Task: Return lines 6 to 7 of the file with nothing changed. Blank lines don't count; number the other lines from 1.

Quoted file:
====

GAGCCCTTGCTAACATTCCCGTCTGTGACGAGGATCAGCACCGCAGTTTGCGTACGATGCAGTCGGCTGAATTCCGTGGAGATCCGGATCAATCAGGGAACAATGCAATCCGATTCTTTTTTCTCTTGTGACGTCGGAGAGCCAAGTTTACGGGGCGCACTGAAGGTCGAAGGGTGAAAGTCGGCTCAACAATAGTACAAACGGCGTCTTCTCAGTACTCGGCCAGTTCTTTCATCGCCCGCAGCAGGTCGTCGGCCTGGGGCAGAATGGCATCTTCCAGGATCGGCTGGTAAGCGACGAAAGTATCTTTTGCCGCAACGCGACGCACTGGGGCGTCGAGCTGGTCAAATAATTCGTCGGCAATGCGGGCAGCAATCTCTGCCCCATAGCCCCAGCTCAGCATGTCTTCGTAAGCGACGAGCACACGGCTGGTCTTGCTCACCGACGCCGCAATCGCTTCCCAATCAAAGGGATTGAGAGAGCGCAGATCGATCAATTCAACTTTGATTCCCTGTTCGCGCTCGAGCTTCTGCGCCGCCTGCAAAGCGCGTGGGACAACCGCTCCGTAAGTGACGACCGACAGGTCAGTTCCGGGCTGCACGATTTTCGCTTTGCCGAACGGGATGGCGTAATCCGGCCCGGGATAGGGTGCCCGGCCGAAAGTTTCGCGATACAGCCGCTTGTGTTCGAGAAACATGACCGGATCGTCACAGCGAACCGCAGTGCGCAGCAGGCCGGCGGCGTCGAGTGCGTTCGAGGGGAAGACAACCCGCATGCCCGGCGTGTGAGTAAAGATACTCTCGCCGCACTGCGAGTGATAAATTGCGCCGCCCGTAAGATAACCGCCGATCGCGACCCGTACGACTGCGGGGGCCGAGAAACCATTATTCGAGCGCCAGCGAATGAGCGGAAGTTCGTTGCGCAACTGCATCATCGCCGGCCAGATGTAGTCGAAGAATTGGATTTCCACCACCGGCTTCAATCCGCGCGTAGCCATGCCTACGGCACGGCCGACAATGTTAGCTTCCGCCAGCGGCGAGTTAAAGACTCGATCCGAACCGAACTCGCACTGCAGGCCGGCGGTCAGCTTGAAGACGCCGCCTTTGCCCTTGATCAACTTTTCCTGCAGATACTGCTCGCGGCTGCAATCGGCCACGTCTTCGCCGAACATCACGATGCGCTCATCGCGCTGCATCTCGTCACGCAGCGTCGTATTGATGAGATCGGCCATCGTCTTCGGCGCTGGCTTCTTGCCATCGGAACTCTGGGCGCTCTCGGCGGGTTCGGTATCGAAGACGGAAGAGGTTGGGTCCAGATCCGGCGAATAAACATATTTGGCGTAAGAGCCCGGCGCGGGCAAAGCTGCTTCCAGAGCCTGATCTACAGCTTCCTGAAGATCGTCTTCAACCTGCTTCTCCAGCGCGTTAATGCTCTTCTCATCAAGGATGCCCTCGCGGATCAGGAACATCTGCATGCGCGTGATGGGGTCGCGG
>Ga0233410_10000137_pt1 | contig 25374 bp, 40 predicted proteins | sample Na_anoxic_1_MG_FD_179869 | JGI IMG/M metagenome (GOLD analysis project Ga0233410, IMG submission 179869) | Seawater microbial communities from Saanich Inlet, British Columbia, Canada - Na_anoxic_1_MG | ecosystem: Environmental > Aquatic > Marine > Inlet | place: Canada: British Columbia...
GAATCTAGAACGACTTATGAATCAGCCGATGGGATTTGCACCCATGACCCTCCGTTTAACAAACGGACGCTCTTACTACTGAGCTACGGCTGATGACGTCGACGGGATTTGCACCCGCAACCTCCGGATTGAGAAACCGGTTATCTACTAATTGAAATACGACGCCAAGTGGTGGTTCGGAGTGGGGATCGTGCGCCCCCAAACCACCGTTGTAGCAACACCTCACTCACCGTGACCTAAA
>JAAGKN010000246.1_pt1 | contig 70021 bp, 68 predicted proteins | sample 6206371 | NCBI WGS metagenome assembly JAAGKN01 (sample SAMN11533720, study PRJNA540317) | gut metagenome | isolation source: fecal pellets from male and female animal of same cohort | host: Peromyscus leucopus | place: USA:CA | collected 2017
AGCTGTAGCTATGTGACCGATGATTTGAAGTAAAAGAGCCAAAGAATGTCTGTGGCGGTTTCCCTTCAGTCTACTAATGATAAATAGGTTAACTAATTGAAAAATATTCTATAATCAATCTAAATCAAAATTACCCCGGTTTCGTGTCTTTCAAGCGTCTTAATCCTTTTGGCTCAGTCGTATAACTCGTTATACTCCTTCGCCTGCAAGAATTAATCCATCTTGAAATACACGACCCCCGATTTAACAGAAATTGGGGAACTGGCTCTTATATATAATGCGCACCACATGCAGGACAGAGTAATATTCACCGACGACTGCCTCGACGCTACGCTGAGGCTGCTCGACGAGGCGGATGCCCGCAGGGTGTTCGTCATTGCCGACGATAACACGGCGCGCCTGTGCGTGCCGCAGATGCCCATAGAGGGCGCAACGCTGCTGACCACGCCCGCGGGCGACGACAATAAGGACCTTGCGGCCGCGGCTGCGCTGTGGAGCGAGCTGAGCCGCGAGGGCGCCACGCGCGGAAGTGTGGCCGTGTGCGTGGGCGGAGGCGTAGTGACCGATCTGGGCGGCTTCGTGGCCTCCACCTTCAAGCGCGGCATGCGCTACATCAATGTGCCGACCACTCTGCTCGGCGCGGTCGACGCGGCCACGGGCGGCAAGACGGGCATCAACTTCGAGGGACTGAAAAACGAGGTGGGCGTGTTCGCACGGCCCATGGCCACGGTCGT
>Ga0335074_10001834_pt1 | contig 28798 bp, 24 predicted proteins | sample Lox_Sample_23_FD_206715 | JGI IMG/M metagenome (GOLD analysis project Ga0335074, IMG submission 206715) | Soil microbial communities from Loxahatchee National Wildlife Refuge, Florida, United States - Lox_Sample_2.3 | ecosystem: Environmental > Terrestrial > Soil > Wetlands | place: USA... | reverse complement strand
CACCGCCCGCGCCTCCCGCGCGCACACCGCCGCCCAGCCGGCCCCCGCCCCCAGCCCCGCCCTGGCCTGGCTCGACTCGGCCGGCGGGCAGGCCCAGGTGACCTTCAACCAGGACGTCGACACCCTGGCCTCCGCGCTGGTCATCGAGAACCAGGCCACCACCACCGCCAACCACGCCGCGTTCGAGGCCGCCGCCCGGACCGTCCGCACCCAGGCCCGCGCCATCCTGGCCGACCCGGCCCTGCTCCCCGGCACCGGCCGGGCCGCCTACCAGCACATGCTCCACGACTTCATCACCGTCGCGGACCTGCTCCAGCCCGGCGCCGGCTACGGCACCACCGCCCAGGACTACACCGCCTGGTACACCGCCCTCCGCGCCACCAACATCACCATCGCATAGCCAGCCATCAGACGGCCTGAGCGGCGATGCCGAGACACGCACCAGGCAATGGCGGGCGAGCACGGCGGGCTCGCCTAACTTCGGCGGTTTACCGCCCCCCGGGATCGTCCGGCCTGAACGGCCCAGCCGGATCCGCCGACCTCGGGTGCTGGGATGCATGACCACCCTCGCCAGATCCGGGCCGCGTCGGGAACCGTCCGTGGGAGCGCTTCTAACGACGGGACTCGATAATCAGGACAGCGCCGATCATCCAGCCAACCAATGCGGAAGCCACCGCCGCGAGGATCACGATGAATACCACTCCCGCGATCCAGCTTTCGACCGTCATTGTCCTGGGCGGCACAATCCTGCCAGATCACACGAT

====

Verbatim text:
>Ga0335074_10001834_pt1 | contig 28798 bp, 24 predicted proteins | sample Lox_Sample_23_FD_206715 | JGI IMG/M metagenome (GOLD analysis project Ga0335074, IMG submission 206715) | Soil microbial communities from Loxahatchee National Wildlife Refuge, Florida, United States - Lox_Sample_2.3 | ecosystem: Environmental > Terrestrial > Soil > Wetlands | place: USA... | reverse complement strand
CACCGCCCGCGCCTCCCGCGCGCACACCGCCGCCCAGCCGGCCCCCGCCCCCAGCCCCGCCCTGGCCTGGCTCGACTCGGCCGGCGGGCAGGCCCAGGTGACCTTCAACCAGGACGTCGACACCCTGGCCTCCGCGCTGGTCATCGAGAACCAGGCCACCACCACCGCCAACCACGCCGCGTTCGAGGCCGCCGCCCGGACCGTCCGCACCCAGGCCCGCGCCATCCTGGCCGACCCGGCCCTGCTCCCCGGCACCGGCCGGGCCGCCTACCAGCACATGCTCCACGACTTCATCACCGTCGCGGACCTGCTCCAGCCCGGCGCCGGCTACGGCACCACCGCCCAGGACTACACCGCCTGGTACACCGCCCTCCGCGCCACCAACATCACCATCGCATAGCCAGCCATCAGACGGCCTGAGCGGCGATGCCGAGACACGCACCAGGCAATGGCGGGCGAGCACGGCGGGCTCGCCTAACTTCGGCGGTTTACCGCCCCCCGGGATCGTCCGGCCTGAACGGCCCAGCCGGATCCGCCGACCTCGGGTGCTGGGATGCATGACCACCCTCGCCAGATCCGGGCCGCGTCGGGAACCGTCCGTGGGAGCGCTTCTAACGACGGGACTCGATAATCAGGACAGCGCCGATCATCCAGCCAACCAATGCGGAAGCCACCGCCGCGAGGATCACGATGAATACCACTCCCGCGATCCAGCTTTCGACCGTCATTGTCCTGGGCGGCACAATCCTGCCAGATCACACGAT